If we are to find a precedent for our times, I believe that we must go further back in time, to the second century and the immediately post-apostolic church. There, Christianity was a little-understood, despised, marginal sect. It was suspected of being immoral and seditious. Eating the body and blood of their god and calling each other “brother” and “sister” even when married made Christians and Christianity sound highly dubious to outsiders. And the claim that “Jesus is Lord!” was on the surface a pledge of loyalty that derogated from that owed to Caesar Lamentation for Christianity’s cultural marginalization. That is much like the situation of the church today. For example, we are considered irrational bigots for our stance on gay marriage. In the aftermath of the Trump presidency, it has become routine to hear religious conservatives in general, and evangelical Christians in particular, decried as representing a threat to civil society. Like our spiritual ancestors in the second century, we too are deemed immoral and seditious.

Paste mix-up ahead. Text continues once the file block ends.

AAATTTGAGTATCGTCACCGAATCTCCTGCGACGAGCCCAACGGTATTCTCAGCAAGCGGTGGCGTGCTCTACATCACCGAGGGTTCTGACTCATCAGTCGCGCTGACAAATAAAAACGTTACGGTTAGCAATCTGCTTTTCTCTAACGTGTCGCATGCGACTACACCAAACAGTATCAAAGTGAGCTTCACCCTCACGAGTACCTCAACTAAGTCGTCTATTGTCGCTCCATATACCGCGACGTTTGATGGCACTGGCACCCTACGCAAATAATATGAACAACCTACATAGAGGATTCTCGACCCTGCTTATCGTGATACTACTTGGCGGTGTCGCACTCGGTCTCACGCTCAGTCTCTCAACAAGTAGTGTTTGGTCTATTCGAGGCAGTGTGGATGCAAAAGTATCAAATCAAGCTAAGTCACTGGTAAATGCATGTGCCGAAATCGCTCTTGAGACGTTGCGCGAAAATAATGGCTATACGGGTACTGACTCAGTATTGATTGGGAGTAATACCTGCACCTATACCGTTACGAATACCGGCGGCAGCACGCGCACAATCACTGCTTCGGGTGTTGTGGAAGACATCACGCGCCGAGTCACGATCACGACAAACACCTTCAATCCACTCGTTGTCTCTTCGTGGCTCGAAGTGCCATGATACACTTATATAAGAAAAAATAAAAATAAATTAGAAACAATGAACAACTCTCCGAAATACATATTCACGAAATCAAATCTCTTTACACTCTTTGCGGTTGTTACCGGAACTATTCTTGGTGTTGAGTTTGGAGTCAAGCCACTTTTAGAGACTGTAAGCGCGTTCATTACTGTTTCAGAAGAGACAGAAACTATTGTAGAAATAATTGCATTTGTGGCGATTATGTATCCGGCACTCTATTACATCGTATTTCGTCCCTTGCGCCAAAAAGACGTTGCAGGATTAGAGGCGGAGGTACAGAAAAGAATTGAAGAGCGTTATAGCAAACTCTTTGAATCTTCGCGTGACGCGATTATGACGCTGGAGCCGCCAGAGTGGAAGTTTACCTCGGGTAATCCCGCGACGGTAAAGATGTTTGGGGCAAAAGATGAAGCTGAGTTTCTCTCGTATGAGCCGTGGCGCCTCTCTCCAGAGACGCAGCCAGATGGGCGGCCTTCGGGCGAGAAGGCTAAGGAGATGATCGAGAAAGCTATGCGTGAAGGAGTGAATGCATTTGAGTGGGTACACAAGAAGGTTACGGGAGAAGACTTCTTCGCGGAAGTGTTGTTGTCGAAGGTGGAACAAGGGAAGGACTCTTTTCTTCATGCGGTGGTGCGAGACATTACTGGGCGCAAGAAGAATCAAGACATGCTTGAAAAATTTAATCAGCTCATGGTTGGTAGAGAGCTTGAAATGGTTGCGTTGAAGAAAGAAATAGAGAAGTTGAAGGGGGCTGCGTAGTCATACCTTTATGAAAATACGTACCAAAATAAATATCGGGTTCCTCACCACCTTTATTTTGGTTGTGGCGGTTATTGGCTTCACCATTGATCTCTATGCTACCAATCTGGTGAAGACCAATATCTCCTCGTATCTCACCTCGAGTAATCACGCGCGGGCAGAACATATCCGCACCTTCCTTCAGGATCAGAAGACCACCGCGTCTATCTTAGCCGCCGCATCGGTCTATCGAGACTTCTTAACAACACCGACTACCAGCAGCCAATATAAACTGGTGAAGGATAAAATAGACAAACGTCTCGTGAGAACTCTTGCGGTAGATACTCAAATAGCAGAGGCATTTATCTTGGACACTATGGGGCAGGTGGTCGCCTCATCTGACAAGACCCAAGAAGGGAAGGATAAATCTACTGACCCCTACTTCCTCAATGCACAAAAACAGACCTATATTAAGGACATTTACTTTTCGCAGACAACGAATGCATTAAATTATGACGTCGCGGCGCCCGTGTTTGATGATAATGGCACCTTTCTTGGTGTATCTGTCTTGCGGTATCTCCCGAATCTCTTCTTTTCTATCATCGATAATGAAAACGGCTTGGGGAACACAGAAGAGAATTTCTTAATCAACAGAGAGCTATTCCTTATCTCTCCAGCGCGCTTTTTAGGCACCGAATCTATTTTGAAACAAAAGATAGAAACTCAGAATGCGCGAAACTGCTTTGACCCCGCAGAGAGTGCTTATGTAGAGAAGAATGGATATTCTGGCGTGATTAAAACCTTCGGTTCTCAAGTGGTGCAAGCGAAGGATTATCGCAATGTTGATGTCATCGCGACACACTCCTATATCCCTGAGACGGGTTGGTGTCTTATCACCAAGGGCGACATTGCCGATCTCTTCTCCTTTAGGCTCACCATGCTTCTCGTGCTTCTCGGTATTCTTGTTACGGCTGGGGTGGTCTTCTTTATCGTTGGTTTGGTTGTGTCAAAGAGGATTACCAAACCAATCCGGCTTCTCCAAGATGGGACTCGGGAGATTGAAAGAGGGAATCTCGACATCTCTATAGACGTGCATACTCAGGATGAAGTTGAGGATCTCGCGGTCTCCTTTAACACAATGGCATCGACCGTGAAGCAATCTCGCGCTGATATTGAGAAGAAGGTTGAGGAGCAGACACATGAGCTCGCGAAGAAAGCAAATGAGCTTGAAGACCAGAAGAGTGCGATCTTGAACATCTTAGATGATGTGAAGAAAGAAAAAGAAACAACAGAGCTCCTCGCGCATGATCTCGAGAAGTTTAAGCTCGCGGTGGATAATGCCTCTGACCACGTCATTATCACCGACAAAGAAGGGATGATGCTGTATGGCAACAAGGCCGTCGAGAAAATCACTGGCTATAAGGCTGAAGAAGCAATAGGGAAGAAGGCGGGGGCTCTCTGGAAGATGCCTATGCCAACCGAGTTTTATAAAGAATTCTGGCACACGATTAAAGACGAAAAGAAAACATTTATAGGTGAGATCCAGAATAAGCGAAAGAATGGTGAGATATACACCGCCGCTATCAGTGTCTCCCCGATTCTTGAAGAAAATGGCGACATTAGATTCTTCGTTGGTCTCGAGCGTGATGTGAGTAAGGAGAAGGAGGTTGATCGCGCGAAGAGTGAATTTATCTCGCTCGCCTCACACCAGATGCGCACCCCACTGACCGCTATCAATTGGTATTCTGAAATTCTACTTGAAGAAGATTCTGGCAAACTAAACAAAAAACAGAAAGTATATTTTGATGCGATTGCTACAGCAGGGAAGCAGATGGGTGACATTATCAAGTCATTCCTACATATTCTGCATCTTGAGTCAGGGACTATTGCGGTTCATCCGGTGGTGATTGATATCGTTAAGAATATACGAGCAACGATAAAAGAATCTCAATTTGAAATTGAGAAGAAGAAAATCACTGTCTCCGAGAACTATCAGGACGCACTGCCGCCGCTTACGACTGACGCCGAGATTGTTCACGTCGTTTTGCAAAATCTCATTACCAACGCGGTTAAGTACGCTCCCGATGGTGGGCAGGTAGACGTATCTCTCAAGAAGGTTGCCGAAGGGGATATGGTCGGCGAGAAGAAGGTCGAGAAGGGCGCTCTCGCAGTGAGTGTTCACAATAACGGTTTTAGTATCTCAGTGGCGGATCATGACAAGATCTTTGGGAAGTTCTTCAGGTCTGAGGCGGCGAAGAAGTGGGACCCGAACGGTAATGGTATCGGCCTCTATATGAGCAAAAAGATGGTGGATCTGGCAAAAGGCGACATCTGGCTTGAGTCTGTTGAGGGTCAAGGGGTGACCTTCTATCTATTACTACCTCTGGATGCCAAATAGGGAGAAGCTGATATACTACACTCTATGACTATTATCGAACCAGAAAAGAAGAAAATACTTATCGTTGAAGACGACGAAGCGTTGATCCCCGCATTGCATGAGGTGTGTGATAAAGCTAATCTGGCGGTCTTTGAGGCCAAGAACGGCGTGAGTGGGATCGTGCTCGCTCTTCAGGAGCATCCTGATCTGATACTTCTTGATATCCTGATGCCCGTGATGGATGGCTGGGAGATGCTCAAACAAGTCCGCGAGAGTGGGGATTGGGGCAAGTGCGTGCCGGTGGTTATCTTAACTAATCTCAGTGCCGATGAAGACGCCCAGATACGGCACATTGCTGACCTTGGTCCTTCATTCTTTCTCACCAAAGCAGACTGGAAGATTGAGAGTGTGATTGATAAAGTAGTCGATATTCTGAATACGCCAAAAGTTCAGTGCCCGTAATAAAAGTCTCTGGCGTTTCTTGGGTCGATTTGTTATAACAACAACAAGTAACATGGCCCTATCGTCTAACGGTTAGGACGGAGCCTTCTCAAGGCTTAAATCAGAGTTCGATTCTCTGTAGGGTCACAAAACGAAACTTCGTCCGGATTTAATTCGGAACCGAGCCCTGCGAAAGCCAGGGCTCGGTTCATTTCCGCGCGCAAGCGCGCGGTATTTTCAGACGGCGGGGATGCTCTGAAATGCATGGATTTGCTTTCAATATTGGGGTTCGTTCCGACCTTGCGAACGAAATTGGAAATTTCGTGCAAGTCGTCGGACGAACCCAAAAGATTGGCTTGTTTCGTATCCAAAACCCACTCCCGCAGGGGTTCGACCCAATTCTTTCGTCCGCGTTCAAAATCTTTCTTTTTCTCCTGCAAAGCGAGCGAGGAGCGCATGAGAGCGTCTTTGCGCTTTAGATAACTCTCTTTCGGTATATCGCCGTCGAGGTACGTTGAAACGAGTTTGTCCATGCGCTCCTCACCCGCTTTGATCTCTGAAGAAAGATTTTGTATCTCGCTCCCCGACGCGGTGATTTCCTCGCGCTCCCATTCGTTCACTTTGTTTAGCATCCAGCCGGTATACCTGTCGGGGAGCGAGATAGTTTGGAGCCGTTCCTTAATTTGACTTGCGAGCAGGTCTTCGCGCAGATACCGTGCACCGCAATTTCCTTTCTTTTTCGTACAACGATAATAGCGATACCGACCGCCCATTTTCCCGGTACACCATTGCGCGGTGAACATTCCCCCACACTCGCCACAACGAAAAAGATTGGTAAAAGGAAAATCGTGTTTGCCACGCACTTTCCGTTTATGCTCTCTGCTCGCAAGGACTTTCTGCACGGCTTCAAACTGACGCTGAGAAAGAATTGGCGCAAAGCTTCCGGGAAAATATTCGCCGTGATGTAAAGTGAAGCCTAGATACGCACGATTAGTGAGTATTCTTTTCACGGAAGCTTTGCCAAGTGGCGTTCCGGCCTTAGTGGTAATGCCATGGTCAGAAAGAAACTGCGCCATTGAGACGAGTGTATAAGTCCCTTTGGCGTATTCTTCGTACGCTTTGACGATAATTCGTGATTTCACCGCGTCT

Of course, the analogy is not perfect. The church in the second century faced a pagan world that had never known Christianity. We live in a world that is de-Christianizing, often self-consciously and intentionally. That means that the opposition is likely better informed and more proactive than in the ancient church. Yet a glance at the church’s strategy in the second century is still instructive.
First, it is clear from the New Testament and from early noncanonical texts like the Didache that community was central to church life. The Acts of the Apostles presents a picture of a church where Christians cared for and served each other. The Didache sets forth a set of moral prescriptions, including a ban on abortion and infanticide, that served to distinguish the church from the world around. Christian identity was clearly a very practical, down-toearth, and day-to-day thing.